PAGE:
Cold hard facts
Jackie Ronne’s pivotal role in pioneering Antarctic research detailed in new account
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Hey there, time traveller!
This article was published 11/06/2022 (286 days ago), so information in it may no longer be current.
It seems Antarctic adventures can remain hazardous, even more than 70 years after they ended.
Victoria author Joanna Kafarowski writes that in researching this biography of Jackie Ronne, she was threatened by Ronne supporters and opponents alike, stonewalled, deliberately misdirected and ignored.
The polar explorers’ fraternity was a tough one to break into in the late 1940s when Norwegian-American explorer Finn Ronne and Edith (Jackie) Ronne, his wife, led an expedition that mapped and photographed nearly 1.2 million square kilometres of virgin Antarctic coastline, proved Antarctica was one land mass and contributed significant scientific findings. And the Ronne Antarctic Research Expedition (RARE, 1946-1948) was conducted on a shoestring budget.
On top of the science, Jackie was the first American woman to set foot on Antarctic land and one of the first two to overwinter there.
Finn, despite scientific credentials, was not part of the elite circle of Antarctic explorers, even though his father was a noted explorer. Finn could be a polarizing figure among his own expedition team and among the wider exploration community.
Jackie, for her part, was a woman in a postwar American society that expected women to stay home and care for their husbands and family. No matter how significant her contribution to RARE, she had to face that societal bias.
Jackie’s successful participation in the heroic expedition and her work as an Antarctic pioneer paved the way for other women who would explore and make policy decisions about Antarctica far into the future, Kafarowski writes.
The author, in Antarctic Pioneer, celebrates Jackie’s achievements and helps her subject step out from Finn’s shadow, where she supported and promoted his work, his public profile, at the expense of her own.
Jackie was born Edith Maslin into a dysfunctional family in Baltimore in 1919 and was eventually adopted by a favourite aunt and uncle, who both worked as scientists in the National Bureau of Standards. They introduced her to the worlds of science and exploration, which set her on a path that eschewed the life of a 1940s housewife, and she began working in the State Department and planning a meaningful career for herself.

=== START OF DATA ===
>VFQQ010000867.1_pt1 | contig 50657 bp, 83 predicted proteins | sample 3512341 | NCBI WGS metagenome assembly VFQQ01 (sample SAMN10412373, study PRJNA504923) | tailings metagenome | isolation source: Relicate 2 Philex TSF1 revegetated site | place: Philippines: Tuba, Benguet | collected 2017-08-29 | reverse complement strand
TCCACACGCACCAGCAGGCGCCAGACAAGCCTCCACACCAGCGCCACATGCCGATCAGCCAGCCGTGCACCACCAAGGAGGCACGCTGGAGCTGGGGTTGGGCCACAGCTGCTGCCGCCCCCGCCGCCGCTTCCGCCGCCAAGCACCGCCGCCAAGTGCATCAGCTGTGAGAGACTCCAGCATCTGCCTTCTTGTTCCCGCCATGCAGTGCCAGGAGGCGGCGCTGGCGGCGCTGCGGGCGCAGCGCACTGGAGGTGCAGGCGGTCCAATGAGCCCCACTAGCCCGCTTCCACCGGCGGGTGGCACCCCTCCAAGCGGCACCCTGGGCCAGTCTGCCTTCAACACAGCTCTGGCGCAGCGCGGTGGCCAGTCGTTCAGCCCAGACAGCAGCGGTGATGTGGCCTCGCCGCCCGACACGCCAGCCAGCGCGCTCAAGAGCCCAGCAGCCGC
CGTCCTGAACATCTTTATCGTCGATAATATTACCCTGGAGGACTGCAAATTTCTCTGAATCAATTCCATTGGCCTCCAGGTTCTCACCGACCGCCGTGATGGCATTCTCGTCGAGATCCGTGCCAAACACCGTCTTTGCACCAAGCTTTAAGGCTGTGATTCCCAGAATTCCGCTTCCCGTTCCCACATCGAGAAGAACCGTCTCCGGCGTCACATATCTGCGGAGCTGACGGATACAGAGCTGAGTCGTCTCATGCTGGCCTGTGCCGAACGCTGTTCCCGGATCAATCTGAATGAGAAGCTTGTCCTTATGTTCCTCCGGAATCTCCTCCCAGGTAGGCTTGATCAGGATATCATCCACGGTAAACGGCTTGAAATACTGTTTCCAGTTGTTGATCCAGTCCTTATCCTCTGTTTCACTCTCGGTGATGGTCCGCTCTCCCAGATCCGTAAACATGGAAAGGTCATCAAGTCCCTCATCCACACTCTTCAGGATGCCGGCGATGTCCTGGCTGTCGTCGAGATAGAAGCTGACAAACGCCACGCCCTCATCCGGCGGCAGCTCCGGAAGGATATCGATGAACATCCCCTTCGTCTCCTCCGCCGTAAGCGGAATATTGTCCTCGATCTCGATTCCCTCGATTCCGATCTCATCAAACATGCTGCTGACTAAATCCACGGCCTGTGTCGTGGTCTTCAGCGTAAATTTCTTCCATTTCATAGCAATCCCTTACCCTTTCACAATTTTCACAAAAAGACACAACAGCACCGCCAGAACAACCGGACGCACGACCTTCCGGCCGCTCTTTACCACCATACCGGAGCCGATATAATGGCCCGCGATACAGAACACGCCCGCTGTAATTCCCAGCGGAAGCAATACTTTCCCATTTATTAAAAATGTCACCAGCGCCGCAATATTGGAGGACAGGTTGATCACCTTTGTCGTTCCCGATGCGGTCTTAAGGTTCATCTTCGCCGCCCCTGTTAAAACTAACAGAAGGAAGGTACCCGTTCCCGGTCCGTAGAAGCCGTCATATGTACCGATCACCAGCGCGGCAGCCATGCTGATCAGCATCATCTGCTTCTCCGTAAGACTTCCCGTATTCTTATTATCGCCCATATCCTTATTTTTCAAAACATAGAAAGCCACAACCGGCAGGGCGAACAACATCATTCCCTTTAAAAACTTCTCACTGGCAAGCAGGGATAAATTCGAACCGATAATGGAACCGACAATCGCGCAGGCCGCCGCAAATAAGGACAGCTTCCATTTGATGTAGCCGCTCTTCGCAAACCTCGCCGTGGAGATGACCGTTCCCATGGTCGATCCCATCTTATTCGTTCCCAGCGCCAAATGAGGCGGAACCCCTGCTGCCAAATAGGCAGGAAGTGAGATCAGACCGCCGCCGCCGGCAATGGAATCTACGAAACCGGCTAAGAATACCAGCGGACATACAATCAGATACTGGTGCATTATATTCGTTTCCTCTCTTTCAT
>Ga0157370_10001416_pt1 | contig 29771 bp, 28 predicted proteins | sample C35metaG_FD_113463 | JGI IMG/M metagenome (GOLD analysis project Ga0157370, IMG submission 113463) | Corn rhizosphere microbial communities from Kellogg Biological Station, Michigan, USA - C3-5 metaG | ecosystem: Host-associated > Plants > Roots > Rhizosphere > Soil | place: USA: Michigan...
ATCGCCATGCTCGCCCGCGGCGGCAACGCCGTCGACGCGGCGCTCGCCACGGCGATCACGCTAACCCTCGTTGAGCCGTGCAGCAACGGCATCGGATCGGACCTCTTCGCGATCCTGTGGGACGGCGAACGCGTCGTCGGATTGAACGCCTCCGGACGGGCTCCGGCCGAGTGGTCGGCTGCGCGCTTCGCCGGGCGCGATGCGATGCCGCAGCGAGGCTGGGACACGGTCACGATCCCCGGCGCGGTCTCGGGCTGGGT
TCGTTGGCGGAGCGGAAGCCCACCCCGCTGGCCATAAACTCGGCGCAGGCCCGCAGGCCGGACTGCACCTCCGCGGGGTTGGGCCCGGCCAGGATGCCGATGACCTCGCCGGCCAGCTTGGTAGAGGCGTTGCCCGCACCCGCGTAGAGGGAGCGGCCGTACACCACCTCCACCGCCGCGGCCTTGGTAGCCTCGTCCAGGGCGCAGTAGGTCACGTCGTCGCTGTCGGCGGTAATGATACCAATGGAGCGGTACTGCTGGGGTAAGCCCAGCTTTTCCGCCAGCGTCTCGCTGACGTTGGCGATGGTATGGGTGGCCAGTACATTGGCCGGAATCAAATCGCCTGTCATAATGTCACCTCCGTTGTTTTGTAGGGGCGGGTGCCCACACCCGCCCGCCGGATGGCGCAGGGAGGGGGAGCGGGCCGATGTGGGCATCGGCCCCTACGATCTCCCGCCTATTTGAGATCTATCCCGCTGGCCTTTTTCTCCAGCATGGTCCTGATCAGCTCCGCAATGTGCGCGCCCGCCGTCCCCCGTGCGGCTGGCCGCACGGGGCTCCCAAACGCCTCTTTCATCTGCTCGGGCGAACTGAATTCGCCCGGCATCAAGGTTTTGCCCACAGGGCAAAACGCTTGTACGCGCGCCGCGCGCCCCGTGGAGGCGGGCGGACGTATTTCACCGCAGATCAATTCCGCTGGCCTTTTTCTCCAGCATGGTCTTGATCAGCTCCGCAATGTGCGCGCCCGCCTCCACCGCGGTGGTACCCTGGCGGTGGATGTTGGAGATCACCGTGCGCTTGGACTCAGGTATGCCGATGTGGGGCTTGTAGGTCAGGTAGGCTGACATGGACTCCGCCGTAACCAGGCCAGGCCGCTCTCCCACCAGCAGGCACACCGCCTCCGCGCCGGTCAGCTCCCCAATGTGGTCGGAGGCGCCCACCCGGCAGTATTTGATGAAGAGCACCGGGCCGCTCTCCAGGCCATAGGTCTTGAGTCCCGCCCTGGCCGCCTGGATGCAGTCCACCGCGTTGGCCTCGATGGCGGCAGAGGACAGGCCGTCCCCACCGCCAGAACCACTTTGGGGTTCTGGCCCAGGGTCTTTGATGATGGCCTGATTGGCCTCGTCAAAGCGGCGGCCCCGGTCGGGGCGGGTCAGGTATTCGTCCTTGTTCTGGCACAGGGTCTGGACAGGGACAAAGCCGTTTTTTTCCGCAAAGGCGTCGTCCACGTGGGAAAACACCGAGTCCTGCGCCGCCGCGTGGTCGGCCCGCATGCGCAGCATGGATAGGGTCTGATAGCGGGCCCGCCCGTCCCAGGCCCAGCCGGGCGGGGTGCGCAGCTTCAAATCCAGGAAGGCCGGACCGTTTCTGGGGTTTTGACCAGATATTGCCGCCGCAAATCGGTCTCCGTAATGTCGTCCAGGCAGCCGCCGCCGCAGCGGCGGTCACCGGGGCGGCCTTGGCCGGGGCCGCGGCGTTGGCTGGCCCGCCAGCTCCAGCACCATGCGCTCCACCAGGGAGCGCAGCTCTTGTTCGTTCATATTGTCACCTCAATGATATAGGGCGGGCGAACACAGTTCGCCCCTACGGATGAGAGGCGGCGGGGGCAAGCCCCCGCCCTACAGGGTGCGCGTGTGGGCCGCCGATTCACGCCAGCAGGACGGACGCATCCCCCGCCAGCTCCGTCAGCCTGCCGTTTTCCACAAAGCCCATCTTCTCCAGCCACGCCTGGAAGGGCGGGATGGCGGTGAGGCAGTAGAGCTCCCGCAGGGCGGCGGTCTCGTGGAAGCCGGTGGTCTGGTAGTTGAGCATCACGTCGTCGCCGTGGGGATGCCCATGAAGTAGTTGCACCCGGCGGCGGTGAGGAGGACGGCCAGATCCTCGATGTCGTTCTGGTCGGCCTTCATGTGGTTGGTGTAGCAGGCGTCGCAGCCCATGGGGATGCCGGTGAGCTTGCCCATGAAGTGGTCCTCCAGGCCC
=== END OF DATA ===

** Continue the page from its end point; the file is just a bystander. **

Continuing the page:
She met Finn on a blind date and sparks flew despite his being 20 years older. Jackie helped him plan his expedition, not expecting to be going on it. The initial plan was for her to manage the expedition office at home, but Finn recognized her help would be crucial closer at hand.
The expedition met opposition before it got going, by the likes of explorer Admiral Richard Bird, whom Finn had worked with on two expeditions but whose relationship was marred by jealousy and suspicion.
RARE negotiated a lucrative contract with the North American Newspaper Alliance (NANA) for exclusive rights. NANA regularly supported world explorers and was known for hiring Ernest Hemingway to cover the Spanish Civil War. It was Jackie, who worked in communications in the State Department, who kept newspaper readers back home informed about the Ronne exploration. Many of the stories carried her byline, but a lot she filed under Finn’s name, helping to shape his legacy as expedition leader and generating much needed funding.
Jackie’s role went far beyond reporting to the news syndicate: she was de facto camp manager, handling all administrative tasks; she flew reconnaissance missions; she helped the cook prepare trail meals; was a counsellor; and an assistant to the scientists.
“The full extent of Jackie’s contributions to the exploration was never formally recognized, even by Jackie herself,” Kafarowski writes.
Finn was disliked by many of the expedition members as he was dictatorial. When they returned to the U.S. in April 1948, Jackie was sick and tired of being the stern Mrs. Ronne and looked forward to disagreeing with Finn and being frivolous and free.
Yet, she decided not to return to her government job and instead continue to promote the RARE discoveries and Finn’s career. And, at the same time, he wanted her to be a traditional housewife. Jackie did a good job at all that and was adept at the networking while Finn was off exploring and she was at home raising their daughter. After Finn’s death in 1980, she became an advocate for an Antarctic treaty and polar tourism until her death in 2009.
This book presents a picture of Jackie Ronne as a self-confident, versatile and intelligent woman who was on an equal footing with her husband, even if society wouldn’t embrace her in that role.
Chris Smith is a Winnipeg writer.
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